Date:
May 24, 2017

Source:
Karolinska Institutet

Summary:
The human brain is much better than previously thought at discovering and avoiding disease, a new study reports. Our sense of vision and smell alone are enough to make us aware that someone has a disease even before it breaks out. And not only aware – we also act upon the information and avoid sick people.

 

Our sense of vision and smell alone are enough to make us aware that someone has a disease even before it breaks out. And not only aware – we also act upon the information and avoid sick people.
Credit: © Augustino / Fotolia

 

 

The human brain is much better than previously thought at discovering and avoiding disease, a new study led by researchers at Karolinska Institutet in Sweden reports. Our sense of vision and smell alone are enough to make us aware that someone has a disease even before it breaks out. And not only aware — we also act upon the information and avoid sick people. The study is published in the scientific journal Proceedings of the National Academy of Sciences (PNAS).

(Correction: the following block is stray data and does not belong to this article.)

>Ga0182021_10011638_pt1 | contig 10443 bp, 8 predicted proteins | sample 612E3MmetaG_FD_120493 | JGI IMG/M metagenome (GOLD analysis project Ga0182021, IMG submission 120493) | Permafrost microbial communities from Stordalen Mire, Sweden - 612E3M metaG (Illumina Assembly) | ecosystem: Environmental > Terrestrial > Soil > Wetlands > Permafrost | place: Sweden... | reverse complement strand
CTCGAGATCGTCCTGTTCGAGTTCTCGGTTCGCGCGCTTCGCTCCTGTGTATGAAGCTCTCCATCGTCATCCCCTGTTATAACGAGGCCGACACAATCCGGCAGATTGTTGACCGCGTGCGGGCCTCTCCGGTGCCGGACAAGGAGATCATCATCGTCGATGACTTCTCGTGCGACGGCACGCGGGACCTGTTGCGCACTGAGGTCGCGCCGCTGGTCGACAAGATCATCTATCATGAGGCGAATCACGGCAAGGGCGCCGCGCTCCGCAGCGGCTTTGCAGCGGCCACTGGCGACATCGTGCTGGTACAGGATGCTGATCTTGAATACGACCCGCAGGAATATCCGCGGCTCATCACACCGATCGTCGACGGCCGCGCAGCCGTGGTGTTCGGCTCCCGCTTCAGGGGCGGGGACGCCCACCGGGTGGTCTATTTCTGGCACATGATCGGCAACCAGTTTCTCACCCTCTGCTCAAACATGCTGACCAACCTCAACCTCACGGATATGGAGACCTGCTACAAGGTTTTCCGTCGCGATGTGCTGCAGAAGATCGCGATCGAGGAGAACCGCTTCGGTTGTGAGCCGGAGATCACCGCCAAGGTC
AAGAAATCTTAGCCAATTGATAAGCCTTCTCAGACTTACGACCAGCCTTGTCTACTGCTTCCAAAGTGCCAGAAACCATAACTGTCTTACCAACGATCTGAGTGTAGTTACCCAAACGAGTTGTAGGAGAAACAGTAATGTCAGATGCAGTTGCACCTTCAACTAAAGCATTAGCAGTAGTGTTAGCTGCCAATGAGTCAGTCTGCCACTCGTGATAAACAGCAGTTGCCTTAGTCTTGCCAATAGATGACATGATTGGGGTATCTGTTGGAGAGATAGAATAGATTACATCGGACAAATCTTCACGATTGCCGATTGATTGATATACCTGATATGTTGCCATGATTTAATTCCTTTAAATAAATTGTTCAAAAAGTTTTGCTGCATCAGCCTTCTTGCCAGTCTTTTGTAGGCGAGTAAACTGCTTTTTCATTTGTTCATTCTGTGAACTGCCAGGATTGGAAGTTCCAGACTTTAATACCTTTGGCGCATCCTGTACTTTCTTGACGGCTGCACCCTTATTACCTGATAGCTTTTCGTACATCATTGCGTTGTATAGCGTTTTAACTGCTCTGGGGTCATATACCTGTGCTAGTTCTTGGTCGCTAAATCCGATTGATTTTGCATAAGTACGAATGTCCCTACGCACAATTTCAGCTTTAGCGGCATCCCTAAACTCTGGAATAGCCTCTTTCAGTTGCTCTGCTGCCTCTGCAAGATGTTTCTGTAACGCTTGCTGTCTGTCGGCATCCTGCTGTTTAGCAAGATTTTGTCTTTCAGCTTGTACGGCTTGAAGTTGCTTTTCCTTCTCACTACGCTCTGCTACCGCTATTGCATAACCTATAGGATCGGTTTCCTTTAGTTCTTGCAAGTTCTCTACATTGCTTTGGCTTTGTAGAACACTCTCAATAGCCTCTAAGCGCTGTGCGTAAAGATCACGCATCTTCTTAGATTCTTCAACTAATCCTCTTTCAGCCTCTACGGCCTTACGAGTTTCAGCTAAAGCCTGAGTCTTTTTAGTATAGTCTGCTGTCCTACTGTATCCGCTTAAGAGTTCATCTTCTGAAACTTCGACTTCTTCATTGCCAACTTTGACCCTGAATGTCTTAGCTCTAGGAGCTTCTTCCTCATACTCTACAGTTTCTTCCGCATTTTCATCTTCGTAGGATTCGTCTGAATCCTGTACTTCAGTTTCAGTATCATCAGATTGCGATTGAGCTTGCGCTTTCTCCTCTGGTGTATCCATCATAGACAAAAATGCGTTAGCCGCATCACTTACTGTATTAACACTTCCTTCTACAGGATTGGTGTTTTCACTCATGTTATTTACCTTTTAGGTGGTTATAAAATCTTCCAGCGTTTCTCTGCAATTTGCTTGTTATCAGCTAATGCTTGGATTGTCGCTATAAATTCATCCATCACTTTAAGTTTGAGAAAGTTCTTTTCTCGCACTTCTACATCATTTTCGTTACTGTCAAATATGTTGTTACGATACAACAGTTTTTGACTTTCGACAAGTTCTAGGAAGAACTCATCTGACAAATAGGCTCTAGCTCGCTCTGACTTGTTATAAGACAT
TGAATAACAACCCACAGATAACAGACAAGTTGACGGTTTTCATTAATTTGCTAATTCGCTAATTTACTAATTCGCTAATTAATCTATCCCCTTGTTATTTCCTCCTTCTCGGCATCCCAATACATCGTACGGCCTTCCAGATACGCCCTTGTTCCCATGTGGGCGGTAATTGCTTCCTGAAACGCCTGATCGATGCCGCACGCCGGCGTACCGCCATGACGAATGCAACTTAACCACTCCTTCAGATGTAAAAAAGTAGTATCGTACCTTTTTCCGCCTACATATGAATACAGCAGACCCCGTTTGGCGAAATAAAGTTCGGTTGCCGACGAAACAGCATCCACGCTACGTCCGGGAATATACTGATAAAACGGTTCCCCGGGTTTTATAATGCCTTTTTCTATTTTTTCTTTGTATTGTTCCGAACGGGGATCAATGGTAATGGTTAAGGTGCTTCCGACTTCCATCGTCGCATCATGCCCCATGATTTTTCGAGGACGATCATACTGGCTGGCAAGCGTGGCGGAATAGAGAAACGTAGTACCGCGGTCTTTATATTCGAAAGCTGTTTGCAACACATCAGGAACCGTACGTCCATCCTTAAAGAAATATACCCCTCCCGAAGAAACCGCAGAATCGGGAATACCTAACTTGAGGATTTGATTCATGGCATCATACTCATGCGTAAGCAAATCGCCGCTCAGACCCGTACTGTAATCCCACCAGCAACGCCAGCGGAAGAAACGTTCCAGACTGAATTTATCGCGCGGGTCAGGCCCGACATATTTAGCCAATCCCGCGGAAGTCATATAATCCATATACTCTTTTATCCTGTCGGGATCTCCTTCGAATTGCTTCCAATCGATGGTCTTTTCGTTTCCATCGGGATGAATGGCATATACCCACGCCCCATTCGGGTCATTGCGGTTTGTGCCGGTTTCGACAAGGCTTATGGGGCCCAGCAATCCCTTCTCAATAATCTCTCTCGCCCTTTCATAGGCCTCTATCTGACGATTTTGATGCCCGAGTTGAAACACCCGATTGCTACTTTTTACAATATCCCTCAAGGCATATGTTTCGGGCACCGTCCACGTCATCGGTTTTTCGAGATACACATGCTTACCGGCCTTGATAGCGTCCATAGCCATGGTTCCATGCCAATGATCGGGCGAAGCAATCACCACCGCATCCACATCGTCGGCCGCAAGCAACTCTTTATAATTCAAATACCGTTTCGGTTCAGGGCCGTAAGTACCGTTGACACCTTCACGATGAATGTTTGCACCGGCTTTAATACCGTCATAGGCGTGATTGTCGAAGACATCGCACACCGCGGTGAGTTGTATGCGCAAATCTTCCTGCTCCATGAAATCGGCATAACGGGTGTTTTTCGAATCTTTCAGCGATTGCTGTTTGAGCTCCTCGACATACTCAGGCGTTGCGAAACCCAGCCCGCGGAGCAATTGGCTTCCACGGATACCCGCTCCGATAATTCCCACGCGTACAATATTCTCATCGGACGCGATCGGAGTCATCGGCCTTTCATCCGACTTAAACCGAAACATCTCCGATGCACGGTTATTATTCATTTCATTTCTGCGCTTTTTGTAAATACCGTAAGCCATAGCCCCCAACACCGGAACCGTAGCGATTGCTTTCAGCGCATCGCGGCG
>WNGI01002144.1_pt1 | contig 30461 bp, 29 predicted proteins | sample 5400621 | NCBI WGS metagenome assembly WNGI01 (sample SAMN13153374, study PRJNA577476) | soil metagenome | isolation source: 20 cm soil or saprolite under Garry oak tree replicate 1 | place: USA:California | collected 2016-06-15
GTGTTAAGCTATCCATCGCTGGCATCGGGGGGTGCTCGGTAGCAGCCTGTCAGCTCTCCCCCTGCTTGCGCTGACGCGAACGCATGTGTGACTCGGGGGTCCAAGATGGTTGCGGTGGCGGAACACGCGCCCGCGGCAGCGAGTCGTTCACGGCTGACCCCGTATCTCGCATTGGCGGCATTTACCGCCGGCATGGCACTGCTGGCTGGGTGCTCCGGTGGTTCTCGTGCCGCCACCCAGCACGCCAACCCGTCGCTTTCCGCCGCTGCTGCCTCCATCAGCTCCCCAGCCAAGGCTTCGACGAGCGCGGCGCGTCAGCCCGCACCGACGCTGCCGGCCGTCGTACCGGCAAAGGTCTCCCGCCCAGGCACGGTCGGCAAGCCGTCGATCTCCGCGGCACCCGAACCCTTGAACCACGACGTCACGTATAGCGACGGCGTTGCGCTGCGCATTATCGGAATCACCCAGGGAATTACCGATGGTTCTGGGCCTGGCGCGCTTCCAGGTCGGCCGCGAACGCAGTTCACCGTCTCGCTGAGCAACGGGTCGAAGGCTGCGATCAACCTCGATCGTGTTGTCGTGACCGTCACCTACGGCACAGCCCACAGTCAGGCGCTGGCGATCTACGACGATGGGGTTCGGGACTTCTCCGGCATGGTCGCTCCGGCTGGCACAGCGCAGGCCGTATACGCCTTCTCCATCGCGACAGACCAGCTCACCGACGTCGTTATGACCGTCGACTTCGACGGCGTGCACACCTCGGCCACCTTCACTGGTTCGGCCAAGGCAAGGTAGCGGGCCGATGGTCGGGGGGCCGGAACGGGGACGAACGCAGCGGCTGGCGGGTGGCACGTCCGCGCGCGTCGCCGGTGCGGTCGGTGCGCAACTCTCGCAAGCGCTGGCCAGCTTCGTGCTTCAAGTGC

The human immune system is effective at combating disease, but since it entails a great deal of energy expenditure disease avoidance should be part of our survival instinct. A new study now shows that this is indeed the case: the human brain is better than previously thought at discovering early-stage disease in others. Moreover, we also have a tendency to act upon the signals by liking infected people less than healthy ones.

“The study shows us that the human brain is actually very good at discovering this and that this discovery motivates avoidance behaviour,” says principal investigator Professor Mats Olsson at Karolinska Institutet’s Department of Clinical Neuroscience.

By injecting harmless sections of bacteria, the researchers activated the immune response in participants, who developed the classic symptoms of disease — tiredness, pain and fever — for a few hours, during which time smell samples were taken from them and they were photographed and filmed. The injected substance then disappeared from their bodies and with it the symptoms.